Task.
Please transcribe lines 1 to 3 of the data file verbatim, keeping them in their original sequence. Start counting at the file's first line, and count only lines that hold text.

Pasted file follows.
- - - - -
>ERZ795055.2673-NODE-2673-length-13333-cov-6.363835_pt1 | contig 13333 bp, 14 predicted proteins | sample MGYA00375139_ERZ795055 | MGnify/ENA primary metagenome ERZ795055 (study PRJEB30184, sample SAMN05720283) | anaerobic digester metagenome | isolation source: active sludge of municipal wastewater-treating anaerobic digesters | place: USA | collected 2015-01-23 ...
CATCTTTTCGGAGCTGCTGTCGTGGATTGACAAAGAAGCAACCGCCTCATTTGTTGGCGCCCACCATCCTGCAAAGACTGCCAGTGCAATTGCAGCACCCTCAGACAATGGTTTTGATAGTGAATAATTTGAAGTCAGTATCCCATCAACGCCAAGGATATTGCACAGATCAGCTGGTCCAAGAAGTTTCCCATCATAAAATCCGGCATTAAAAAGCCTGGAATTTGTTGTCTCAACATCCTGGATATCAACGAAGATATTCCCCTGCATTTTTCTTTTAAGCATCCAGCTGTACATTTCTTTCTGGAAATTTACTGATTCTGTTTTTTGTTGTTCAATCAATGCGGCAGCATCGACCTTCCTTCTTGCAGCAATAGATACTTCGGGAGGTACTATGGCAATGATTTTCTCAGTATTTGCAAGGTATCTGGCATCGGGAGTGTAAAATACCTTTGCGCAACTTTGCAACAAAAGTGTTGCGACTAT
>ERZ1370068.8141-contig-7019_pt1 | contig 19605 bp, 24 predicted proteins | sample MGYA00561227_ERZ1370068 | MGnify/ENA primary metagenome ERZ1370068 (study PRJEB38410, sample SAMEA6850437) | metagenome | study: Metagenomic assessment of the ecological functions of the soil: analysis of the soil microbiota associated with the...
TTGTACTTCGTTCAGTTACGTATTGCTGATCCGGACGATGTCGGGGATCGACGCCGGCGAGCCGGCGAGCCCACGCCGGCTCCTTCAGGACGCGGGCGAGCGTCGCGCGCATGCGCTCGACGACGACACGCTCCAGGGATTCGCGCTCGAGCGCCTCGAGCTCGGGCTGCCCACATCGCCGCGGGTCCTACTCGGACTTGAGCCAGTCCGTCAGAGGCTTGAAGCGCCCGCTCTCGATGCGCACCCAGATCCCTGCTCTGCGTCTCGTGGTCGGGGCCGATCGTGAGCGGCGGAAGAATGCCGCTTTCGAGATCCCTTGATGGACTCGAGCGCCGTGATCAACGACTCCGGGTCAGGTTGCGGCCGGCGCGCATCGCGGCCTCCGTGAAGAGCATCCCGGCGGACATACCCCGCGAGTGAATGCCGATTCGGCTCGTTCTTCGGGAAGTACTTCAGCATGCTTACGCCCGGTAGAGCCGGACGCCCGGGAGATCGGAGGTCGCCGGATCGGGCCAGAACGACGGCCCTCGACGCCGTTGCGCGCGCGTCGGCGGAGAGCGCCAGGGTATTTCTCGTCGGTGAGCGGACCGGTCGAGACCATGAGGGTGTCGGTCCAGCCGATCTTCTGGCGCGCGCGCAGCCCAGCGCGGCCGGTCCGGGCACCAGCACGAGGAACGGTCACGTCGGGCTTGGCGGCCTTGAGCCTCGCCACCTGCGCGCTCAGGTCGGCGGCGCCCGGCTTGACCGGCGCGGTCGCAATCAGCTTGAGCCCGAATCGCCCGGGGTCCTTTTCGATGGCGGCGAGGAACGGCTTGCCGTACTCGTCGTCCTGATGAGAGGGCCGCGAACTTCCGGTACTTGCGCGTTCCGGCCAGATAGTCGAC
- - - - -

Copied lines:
>ERZ795055.2673-NODE-2673-length-13333-cov-6.363835_pt1 | contig 13333 bp, 14 predicted proteins | sample MGYA00375139_ERZ795055 | MGnify/ENA primary metagenome ERZ795055 (study PRJEB30184, sample SAMN05720283) | anaerobic digester metagenome | isolation source: active sludge of municipal wastewater-treating anaerobic digesters | place: USA | collected 2015-01-23 ...
CATCTTTTCGGAGCTGCTGTCGTGGATTGACAAAGAAGCAACCGCCTCATTTGTTGGCGCCCACCATCCTGCAAAGACTGCCAGTGCAATTGCAGCACCCTCAGACAATGGTTTTGATAGTGAATAATTTGAAGTCAGTATCCCATCAACGCCAAGGATATTGCACAGATCAGCTGGTCCAAGAAGTTTCCCATCATAAAATCCGGCATTAAAAAGCCTGGAATTTGTTGTCTCAACATCCTGGATATCAACGAAGATATTCCCCTGCATTTTTCTTTTAAGCATCCAGCTGTACATTTCTTTCTGGAAATTTACTGATTCTGTTTTTTGTTGTTCAATCAATGCGGCAGCATCGACCTTCCTTCTTGCAGCAATAGATACTTCGGGAGGTACTATGGCAATGATTTTCTCAGTATTTGCAAGGTATCTGGCATCGGGAGTGTAAAATACCTTTGCGCAACTTTGCAACAAAAGTGTTGCGACTAT
>ERZ1370068.8141-contig-7019_pt1 | contig 19605 bp, 24 predicted proteins | sample MGYA00561227_ERZ1370068 | MGnify/ENA primary metagenome ERZ1370068 (study PRJEB38410, sample SAMEA6850437) | metagenome | study: Metagenomic assessment of the ecological functions of the soil: analysis of the soil microbiota associated with the...